- details of the transaction, including projected date, approximate value, funding and source of funds
- information on the products, services and business operations of the parties to the transaction
- nature of the economic activities carried out in Ireland by the parties to the transaction and the EU Member States where the parties carry out economic activities
- state or territory under whose laws the parties are constituted, registered, or otherwise organised
- annual turnover and total number of employees of each party
- details of any sanctions or restrictive financial measures imposed on the parties by the EU
Is there a transition period?
Notifiable transactions which were proposed before, but have not completed before the notification requirement (section 10) comes into operation, must be notified to the Minister along with the requisite information on the transaction within 30 days of either (i) the transaction being completed, or (ii) section 10 coming into operation (whichever is later).
Which party to the transaction is responsible for notifying the Minister?
All parties to the transaction are equally responsible for complying. However, it may make commercial sense for one party to assume responsibility for fulfilling the notification requirements. Where a party to a transaction (the "first party") assumes this responsibility, the other parties (each the "second party") will be deemed to be equally compliant where the following steps are followed:
- Before notifying the Minister, the first party must provide the second party with a notification in writing:
- informing the second party that it intends to so comply
- specifying the date on which it intends to so comply (the 'specified date')
- setting out all the information that it intends to provide to the Minister
- Where the second party agrees, by written notice to the first party before the specified date, that it is satisfied with the information provided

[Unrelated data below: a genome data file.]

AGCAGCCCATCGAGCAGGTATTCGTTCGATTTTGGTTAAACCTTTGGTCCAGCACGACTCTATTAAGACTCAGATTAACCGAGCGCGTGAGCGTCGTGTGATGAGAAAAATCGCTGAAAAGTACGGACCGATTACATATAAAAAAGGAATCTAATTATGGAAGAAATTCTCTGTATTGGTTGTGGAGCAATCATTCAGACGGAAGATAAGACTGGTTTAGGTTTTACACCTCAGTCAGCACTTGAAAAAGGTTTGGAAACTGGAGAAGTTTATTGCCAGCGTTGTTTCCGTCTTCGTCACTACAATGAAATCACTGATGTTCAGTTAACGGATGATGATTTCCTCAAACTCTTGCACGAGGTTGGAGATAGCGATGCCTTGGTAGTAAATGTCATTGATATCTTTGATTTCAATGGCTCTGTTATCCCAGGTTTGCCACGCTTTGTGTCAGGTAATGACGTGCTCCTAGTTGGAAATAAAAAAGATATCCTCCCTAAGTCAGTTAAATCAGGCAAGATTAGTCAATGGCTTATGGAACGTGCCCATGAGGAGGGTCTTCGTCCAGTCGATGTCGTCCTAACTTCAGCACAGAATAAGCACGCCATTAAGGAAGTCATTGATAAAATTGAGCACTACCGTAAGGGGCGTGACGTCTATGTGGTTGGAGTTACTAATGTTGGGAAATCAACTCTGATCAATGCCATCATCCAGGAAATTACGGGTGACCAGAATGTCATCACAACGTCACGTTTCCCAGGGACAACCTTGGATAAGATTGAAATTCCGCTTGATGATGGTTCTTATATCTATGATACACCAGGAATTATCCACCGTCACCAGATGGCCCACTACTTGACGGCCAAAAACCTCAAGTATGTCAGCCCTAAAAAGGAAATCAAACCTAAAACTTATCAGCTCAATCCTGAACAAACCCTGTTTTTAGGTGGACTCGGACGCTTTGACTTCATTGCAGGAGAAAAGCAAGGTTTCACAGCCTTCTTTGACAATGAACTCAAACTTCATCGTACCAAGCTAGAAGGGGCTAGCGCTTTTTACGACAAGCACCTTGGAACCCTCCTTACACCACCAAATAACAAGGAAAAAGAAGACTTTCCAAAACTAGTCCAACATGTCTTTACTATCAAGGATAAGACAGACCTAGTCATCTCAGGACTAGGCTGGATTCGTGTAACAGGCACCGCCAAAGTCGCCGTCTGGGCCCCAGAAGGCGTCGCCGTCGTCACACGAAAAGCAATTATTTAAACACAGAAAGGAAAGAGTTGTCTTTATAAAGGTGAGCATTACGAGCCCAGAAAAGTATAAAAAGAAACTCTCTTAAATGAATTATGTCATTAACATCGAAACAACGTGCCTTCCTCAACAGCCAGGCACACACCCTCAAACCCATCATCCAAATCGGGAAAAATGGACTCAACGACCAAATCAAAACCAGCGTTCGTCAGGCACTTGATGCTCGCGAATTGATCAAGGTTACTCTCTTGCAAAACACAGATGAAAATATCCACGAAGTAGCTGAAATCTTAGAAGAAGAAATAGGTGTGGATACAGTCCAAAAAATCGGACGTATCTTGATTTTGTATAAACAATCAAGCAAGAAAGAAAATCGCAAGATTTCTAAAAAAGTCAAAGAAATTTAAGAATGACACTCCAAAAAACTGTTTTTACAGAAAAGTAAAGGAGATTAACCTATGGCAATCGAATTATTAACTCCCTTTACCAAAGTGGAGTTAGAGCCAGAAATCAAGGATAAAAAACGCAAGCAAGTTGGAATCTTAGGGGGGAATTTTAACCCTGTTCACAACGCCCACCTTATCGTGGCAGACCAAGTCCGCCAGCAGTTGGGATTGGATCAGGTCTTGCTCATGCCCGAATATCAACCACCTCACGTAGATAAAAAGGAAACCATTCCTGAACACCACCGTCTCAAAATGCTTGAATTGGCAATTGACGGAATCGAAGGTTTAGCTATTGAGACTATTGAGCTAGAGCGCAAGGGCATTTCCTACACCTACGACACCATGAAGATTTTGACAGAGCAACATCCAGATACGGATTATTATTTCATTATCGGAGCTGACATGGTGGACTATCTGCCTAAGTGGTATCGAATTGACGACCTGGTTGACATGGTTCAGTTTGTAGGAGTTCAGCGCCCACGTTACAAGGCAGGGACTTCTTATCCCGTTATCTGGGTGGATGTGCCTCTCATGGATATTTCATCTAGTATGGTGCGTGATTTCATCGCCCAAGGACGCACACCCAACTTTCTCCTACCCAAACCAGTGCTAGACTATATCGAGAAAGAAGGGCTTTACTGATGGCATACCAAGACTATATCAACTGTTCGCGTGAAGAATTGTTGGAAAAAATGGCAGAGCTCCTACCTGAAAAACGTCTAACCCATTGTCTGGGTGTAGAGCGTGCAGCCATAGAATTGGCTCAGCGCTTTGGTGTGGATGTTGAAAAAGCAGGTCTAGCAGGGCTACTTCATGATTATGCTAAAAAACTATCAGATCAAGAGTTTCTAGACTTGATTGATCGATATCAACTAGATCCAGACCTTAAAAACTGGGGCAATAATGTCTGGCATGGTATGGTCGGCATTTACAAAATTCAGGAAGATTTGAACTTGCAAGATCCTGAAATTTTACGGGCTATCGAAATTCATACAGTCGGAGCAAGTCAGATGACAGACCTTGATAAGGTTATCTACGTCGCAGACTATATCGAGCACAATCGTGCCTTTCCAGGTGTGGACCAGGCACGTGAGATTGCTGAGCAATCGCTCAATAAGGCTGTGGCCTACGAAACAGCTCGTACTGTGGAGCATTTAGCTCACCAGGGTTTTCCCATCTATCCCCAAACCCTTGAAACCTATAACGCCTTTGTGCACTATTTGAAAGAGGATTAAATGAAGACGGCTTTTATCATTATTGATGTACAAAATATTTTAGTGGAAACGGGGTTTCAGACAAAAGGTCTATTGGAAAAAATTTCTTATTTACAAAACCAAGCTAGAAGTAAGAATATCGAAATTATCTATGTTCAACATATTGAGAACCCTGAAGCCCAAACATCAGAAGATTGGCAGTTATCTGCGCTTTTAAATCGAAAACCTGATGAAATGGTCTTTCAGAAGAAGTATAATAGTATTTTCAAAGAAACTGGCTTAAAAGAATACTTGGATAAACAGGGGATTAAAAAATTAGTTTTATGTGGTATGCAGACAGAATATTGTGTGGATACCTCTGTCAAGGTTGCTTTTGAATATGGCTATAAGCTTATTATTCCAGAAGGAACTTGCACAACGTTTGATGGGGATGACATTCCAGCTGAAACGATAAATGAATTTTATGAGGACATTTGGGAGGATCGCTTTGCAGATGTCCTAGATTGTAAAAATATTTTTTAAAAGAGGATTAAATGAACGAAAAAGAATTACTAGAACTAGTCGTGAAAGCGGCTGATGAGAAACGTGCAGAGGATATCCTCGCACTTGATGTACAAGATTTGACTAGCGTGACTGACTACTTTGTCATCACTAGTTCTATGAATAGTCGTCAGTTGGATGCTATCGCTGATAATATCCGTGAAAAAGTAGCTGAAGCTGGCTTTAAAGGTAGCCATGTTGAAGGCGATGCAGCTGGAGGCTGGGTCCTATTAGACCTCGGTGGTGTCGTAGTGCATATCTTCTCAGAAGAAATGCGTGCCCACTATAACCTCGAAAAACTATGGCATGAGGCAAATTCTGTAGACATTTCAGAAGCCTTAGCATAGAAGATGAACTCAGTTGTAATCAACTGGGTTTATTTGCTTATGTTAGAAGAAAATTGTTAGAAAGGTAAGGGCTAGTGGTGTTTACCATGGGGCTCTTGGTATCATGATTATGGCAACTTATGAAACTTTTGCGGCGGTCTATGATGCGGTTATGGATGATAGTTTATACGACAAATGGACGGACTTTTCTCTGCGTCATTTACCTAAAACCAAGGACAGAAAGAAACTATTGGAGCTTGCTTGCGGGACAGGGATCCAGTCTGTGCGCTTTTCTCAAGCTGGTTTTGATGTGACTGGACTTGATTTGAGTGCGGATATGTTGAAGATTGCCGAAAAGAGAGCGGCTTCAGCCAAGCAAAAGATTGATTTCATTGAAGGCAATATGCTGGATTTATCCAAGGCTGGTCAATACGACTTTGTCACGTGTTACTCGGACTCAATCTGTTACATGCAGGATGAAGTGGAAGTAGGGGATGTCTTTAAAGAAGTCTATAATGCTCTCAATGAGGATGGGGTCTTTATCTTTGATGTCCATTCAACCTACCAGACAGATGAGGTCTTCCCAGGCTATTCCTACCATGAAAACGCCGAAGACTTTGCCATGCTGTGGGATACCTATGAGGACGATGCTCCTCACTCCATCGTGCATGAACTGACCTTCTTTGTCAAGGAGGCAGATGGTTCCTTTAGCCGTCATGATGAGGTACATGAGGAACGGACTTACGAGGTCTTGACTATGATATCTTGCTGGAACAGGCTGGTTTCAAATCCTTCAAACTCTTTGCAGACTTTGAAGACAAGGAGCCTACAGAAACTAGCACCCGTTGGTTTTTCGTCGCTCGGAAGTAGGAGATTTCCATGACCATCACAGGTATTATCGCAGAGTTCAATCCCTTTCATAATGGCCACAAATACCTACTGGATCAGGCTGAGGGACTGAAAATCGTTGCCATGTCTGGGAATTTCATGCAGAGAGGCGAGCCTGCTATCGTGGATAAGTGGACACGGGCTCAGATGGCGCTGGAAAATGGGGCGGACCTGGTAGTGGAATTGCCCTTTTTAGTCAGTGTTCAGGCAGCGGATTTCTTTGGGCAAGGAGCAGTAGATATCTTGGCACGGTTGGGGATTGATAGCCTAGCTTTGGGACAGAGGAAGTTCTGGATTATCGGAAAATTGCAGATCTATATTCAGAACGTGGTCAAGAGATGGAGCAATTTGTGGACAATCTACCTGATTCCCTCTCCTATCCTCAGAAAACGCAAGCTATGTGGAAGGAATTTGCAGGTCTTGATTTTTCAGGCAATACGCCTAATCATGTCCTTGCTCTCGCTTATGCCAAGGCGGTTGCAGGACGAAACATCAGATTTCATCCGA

The Bill also offers protection to second parties in circumstances where the first party fails to comply. Where the first party provides the Minister with information that is "materially different" to the information it provided to the second party prior to notification, the second party will be deemed to be in compliance.
Is there a look-back period?
The Minister retains the right to review transactions which are not notifiable, or which have not been notified, where the Minister believes that the transaction affects, or is likely to affect, the security or public order of the State and subject to certain conditions.
The Bill applies a look-back period of 15 months, which mirrors the requirements of the Regulation. Where the transaction, regardless of whether or not it is notified or notifiable, was completed more than 15 months before the relevant section of the legislation (section 12 of the Bill) comes into operation, the Minister cannot review it. The precise cut-off date for looking back will not be known until the Bill is enacted and the relevant section commenced.
What will the Minister consider when reviewing a transaction?
The Minister will consider whether or not the transaction affects, or would be likely to affect, the security or public order of the State. The Minister will also have regard to a list of considerations, including whether or not:
- a party to the transaction is controlled by a government of a third country and the extent to which such control is inconsistent with the policies and objectives of the State
- a party to the transaction has previously taken actions affecting the security or public order of the State
- there is a serious risk of a party to the transaction engaging in illegal or criminal activities
- the transaction presents, or is likely to present, a person with an opportunity to undertake actions that are disruptive or destructive to persons in the State